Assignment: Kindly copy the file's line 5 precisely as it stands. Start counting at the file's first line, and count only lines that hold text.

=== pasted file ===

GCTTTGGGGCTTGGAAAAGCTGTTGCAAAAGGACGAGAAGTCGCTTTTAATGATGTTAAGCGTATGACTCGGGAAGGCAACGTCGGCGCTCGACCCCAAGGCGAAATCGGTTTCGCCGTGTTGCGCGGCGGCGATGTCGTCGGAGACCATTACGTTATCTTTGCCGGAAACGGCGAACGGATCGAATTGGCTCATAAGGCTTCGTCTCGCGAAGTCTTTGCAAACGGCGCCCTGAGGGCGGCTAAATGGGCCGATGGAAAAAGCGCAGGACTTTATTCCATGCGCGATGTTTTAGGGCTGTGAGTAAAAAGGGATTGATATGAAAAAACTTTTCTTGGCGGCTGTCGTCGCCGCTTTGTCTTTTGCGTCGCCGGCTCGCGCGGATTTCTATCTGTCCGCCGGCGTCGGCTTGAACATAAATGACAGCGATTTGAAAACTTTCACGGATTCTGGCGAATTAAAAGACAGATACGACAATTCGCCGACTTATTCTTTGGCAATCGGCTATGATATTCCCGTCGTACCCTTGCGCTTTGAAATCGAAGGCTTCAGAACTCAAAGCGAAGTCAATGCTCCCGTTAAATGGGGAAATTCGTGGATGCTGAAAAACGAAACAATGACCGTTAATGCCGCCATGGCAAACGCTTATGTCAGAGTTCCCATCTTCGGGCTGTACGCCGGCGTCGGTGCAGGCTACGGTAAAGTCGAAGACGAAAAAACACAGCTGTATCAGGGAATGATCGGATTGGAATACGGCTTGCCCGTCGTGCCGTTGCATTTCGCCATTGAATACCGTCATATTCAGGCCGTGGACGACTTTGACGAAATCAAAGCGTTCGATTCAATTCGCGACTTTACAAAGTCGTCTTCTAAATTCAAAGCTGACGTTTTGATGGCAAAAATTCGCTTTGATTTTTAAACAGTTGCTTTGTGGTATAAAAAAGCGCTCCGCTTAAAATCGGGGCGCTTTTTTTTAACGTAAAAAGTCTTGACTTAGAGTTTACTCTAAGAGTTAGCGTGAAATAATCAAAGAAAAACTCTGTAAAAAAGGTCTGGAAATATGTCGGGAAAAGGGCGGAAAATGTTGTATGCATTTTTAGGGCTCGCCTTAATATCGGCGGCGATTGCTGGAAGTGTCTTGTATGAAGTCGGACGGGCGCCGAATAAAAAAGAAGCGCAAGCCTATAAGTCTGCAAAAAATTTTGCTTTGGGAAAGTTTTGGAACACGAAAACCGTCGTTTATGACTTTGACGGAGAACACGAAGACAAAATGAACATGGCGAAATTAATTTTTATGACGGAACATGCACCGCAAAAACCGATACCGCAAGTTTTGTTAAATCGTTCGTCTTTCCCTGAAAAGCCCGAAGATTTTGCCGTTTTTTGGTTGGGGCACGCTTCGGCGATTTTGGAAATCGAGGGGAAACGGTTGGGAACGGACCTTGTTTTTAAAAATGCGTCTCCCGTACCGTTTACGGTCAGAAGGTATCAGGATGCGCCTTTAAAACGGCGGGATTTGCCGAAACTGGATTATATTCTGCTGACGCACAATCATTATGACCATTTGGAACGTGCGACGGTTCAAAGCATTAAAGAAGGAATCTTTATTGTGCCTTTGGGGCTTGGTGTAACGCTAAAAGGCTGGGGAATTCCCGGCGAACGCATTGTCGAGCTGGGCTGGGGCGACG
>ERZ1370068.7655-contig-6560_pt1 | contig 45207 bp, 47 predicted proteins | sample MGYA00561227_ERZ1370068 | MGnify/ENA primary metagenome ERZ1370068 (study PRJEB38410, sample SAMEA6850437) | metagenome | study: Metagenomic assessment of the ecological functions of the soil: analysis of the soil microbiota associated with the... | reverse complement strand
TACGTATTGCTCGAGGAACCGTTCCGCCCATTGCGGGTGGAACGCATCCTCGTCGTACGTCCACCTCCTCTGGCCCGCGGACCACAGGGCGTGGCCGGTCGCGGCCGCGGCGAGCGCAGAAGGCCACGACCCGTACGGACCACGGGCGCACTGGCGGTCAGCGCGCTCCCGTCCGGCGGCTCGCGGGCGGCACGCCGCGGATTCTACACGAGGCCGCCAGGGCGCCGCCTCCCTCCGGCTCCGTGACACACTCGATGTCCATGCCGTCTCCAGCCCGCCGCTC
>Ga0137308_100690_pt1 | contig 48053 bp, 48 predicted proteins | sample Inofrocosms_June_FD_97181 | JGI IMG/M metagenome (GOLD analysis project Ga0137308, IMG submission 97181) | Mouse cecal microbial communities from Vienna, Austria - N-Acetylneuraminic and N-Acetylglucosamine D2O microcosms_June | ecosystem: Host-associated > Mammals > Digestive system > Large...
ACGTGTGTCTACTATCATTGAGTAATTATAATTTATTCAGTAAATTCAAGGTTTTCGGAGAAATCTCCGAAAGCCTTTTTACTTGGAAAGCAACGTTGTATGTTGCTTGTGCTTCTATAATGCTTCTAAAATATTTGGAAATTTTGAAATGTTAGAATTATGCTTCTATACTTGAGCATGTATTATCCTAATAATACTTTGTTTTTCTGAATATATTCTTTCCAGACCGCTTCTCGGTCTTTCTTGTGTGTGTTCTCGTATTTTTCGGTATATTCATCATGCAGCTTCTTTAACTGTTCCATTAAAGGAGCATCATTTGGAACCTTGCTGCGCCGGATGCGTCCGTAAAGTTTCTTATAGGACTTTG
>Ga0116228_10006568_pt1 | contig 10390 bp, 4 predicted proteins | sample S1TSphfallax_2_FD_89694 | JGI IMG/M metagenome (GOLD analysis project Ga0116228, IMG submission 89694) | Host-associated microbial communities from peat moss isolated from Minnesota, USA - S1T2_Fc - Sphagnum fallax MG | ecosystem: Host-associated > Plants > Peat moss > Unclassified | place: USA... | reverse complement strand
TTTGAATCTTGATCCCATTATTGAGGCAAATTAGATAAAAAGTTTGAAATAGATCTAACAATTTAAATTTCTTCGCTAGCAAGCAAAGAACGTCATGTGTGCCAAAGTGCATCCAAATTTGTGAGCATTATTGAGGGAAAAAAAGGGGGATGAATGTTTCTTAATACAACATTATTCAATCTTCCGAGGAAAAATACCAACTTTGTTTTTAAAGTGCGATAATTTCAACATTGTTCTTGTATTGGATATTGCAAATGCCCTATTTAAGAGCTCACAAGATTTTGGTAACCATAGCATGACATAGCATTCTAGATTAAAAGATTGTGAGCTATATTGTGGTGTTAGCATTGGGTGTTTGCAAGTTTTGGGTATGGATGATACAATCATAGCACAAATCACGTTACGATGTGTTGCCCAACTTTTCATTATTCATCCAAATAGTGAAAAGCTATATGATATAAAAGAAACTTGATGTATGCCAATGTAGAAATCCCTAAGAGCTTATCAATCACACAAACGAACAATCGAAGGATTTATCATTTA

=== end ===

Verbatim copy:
ACGTGTGTCTACTATCATTGAGTAATTATAATTTATTCAGTAAATTCAAGGTTTTCGGAGAAATCTCCGAAAGCCTTTTTACTTGGAAAGCAACGTTGTATGTTGCTTGTGCTTCTATAATGCTTCTAAAATATTTGGAAATTTTGAAATGTTAGAATTATGCTTCTATACTTGAGCATGTATTATCCTAATAATACTTTGTTTTTCTGAATATATTCTTTCCAGACCGCTTCTCGGTCTTTCTTGTGTGTGTTCTCGTATTTTTCGGTATATTCATCATGCAGCTTCTTTAACTGTTCCATTAAAGGAGCATCATTTGGAACCTTGCTGCGCCGGATGCGTCCGTAAAGTTTCTTATAGGACTTTG